More and more people are attending their own funeral.
This may sound like a strange statement to make (and read), but this is something which is becoming more and more popular.
It’s a hard concept to understand perhaps, because considering our own mortality (or a loved ones) is not the easiest thing to do; let alone planning and then attending our own funeral. It’s fair to say being able to attend your own funeral is not something that happens every day.
More people are starting to move away from ‘traditional’ and ‘religious funeral ceremonies’ and more towards the unconventional. When we use the word ‘unconventional’ we are referring to living funerals and ceremonies such humanist funerals.
Humanist funerals can be held in places which are considered ‘unconventional’, such as in a park, woods, on beaches, or a sports ground even.
What is a “Living Funeral”?
Most living funerals have the same aspects of a normal funeral ceremony (the deceased person aside). A living funeral gives families and friends the chance to share stories and memories of the person, with the person. This ceremony is often a very happy event where life is honoured and celebrated.
Living funerals are already commonplace in the United States and Japan. And now, more people in the UK are also holding funeral services in which the soon-to-be deceased person speaks and shares memories about their life and who has affected it.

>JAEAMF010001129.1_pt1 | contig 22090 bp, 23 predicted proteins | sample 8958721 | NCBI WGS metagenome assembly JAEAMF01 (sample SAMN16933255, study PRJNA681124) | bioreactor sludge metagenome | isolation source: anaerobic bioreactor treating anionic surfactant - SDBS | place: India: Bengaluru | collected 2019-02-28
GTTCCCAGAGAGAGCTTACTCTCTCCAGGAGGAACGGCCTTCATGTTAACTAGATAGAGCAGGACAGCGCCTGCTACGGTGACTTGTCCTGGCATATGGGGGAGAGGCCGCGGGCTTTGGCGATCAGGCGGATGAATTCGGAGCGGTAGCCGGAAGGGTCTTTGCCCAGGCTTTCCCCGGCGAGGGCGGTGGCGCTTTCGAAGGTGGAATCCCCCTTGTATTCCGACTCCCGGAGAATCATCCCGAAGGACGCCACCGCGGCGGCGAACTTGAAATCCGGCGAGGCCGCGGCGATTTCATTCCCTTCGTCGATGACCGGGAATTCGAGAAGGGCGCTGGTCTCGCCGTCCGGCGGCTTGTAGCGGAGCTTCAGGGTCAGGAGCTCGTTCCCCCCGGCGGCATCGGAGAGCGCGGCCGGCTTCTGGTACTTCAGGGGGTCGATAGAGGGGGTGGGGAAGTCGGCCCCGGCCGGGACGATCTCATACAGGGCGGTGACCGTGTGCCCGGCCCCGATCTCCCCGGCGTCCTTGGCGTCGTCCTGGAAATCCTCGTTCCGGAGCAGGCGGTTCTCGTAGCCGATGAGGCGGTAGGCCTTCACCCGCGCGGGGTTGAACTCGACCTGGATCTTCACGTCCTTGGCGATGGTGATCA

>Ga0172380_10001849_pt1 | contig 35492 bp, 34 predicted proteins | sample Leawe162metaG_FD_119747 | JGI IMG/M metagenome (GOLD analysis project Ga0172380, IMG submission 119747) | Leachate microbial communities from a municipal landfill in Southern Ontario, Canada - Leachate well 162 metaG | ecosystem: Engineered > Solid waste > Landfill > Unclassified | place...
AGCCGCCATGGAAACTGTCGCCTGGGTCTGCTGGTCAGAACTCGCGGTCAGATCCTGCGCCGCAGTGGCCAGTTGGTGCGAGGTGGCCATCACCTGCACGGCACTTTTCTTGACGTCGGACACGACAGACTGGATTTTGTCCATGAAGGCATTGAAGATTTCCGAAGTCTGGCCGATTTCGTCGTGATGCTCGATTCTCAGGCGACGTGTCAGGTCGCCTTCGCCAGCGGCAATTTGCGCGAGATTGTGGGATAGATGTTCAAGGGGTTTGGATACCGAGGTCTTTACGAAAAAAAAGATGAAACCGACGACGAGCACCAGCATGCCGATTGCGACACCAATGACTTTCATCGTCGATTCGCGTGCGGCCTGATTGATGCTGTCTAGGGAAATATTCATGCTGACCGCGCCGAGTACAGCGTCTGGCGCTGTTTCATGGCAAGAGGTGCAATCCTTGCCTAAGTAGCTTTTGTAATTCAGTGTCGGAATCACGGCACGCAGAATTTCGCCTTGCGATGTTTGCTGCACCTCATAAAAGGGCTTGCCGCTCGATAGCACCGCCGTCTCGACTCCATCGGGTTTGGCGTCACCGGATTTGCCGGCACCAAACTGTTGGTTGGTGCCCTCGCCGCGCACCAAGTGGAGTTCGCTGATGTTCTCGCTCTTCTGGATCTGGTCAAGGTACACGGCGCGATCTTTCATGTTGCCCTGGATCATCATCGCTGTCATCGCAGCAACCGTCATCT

Living funerals typically tend to take place towards the end of a person’s life. When someone has a terminal illness for example, some families like to honour that person while they are still well enough to do so.
Think of an episode of the TV programme ‘This is Your Life’. Those people who are involved in someone’s life can pay homage and honour them while they are alive; with the persons funeral it is, able to participate, too.
We’ve heard of grandchildren making up memory boxes, including all the things they associate with their grandparent (for example) and celebrating their influence. Items such as precious photos, ornaments, drawings and items of clothing or jewellery are collected together by the children; where they can express what their love and gratitude towards a person. This can help in the grieving the stages, providing a comfort.
“Living Funerals” are helping to open up the conversation about death, pushing for the topic to be more ‘acceptable’ to discuss with family and friends. Talking about ‘death’ is something widely documented about, and how we don’t seem to be very good at it. Documenting what we would like, in our honour, actually helps our loved ones and eases the stress.
‘Death’ and ‘dying’ are not topics we are particularly good at discussing. For some reason, despite none of us escaping it, we avoid talking about death at all costs.
‘Preparing for death can help both those passing on and those they leave behind to embrace the life that has been lived’
Have you or someone close to you been involved in a living funeral?
Have you held a living funeral for yourself?
What do you think about living funerals?